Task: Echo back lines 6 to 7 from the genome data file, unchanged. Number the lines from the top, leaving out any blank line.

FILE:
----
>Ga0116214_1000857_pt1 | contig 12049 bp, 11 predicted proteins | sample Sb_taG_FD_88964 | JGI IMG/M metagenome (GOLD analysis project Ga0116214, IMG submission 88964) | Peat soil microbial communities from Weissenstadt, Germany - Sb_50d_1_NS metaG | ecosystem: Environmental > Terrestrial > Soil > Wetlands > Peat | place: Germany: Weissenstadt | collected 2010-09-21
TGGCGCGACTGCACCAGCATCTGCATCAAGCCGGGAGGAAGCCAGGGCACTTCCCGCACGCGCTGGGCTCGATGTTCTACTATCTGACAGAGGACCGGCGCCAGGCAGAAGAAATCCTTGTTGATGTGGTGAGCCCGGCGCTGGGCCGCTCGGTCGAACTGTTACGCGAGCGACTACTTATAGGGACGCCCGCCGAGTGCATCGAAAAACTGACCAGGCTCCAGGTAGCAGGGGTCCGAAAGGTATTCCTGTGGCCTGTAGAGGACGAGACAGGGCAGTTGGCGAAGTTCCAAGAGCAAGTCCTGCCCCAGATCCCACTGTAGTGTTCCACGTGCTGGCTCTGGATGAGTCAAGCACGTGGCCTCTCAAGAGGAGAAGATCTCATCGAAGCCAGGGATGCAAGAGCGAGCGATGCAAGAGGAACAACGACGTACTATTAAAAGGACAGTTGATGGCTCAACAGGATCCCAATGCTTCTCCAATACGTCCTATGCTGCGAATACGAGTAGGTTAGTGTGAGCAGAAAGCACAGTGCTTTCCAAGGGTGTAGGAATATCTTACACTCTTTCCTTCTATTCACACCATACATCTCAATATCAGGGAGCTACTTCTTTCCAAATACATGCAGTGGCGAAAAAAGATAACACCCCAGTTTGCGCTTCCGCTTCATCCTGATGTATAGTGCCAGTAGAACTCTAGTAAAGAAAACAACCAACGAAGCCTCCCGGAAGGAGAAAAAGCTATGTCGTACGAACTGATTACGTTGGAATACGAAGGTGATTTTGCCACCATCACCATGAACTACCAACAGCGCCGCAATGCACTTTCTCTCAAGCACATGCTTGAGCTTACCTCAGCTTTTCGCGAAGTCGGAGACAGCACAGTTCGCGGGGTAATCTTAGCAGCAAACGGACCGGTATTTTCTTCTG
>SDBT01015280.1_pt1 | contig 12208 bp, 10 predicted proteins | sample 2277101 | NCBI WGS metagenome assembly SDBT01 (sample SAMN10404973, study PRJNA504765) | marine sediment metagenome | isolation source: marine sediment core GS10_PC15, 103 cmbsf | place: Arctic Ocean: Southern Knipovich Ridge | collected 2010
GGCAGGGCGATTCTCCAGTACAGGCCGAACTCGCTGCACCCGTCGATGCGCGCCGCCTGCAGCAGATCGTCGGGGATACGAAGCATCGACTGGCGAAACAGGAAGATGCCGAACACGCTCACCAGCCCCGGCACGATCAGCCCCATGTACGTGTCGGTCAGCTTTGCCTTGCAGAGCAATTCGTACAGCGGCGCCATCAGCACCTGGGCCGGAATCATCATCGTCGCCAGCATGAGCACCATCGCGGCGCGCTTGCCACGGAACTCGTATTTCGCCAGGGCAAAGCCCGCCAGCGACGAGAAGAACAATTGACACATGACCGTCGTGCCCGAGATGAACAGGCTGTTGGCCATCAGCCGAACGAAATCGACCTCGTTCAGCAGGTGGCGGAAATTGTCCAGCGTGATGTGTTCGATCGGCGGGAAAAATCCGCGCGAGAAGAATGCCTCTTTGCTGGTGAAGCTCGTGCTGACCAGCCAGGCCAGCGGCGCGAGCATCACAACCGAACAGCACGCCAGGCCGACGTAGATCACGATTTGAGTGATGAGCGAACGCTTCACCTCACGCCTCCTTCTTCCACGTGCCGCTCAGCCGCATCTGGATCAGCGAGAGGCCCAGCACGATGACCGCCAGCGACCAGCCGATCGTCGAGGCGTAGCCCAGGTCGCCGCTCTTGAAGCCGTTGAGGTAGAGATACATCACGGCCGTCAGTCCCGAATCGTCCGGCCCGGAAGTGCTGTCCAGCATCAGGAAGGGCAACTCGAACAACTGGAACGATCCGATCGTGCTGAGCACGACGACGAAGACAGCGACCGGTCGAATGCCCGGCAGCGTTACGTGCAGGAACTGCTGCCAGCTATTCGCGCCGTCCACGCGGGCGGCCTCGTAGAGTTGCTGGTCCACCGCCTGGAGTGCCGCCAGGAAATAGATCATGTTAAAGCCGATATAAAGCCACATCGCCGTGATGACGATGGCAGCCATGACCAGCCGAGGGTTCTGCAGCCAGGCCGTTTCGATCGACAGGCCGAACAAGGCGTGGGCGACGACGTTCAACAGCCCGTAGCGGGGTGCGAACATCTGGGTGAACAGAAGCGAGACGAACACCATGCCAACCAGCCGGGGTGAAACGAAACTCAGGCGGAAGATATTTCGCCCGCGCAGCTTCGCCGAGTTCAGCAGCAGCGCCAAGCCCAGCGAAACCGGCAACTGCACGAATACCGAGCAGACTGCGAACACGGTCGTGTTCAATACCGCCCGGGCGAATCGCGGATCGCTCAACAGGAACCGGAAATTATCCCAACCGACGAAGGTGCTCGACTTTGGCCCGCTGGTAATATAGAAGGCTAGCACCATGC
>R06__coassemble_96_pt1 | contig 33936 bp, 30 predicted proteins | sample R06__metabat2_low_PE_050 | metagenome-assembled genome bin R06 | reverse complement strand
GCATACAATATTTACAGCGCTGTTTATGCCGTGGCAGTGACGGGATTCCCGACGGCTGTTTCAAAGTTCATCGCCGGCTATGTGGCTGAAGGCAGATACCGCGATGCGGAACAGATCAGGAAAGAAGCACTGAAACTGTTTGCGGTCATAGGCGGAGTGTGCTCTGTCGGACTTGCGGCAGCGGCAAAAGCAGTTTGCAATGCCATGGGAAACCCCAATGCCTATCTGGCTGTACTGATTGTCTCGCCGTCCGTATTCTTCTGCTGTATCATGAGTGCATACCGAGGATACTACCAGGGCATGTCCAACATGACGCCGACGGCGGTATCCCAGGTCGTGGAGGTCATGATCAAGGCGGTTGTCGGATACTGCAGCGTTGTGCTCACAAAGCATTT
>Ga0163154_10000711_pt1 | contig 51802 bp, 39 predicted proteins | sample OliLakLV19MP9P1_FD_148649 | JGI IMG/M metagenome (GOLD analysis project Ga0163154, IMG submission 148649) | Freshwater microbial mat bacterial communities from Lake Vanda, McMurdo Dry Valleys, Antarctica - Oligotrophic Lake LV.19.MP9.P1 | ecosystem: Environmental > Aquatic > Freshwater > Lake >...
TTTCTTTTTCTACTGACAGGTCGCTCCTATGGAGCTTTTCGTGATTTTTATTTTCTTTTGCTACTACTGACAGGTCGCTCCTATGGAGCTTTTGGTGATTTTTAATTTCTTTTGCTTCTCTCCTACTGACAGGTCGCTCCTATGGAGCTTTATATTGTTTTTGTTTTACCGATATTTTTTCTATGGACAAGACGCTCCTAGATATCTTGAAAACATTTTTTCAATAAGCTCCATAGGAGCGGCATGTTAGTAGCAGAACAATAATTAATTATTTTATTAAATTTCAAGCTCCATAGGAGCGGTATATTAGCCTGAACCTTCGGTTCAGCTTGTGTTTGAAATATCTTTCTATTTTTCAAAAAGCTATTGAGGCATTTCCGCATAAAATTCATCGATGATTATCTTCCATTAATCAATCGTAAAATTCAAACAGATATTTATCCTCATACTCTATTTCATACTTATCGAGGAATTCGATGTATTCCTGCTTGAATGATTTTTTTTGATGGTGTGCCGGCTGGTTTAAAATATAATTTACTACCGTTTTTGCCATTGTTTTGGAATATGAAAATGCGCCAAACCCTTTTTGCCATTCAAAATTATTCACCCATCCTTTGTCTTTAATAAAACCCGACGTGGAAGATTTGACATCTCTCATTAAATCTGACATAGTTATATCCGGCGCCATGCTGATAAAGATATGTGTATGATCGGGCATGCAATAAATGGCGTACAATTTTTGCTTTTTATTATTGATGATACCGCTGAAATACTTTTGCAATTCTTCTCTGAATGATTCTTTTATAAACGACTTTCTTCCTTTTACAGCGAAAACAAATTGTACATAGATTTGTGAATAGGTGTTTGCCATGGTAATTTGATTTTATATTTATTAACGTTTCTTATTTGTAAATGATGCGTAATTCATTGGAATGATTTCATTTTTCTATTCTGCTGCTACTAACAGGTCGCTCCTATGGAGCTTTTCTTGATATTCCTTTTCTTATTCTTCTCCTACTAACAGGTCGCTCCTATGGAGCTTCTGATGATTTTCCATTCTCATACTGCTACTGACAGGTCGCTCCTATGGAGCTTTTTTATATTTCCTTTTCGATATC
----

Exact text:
GCATACAATATTTACAGCGCTGTTTATGCCGTGGCAGTGACGGGATTCCCGACGGCTGTTTCAAAGTTCATCGCCGGCTATGTGGCTGAAGGCAGATACCGCGATGCGGAACAGATCAGGAAAGAAGCACTGAAACTGTTTGCGGTCATAGGCGGAGTGTGCTCTGTCGGACTTGCGGCAGCGGCAAAAGCAGTTTGCAATGCCATGGGAAACCCCAATGCCTATCTGGCTGTACTGATTGTCTCGCCGTCCGTATTCTTCTGCTGTATCATGAGTGCATACCGAGGATACTACCAGGGCATGTCCAACATGACGCCGACGGCGGTATCCCAGGTCGTGGAGGTCATGATCAAGGCGGTTGTCGGATACTGCAGCGTTGTGCTCACAAAGCATTT
>Ga0163154_10000711_pt1 | contig 51802 bp, 39 predicted proteins | sample OliLakLV19MP9P1_FD_148649 | JGI IMG/M metagenome (GOLD analysis project Ga0163154, IMG submission 148649) | Freshwater microbial mat bacterial communities from Lake Vanda, McMurdo Dry Valleys, Antarctica - Oligotrophic Lake LV.19.MP9.P1 | ecosystem: Environmental > Aquatic > Freshwater > Lake >...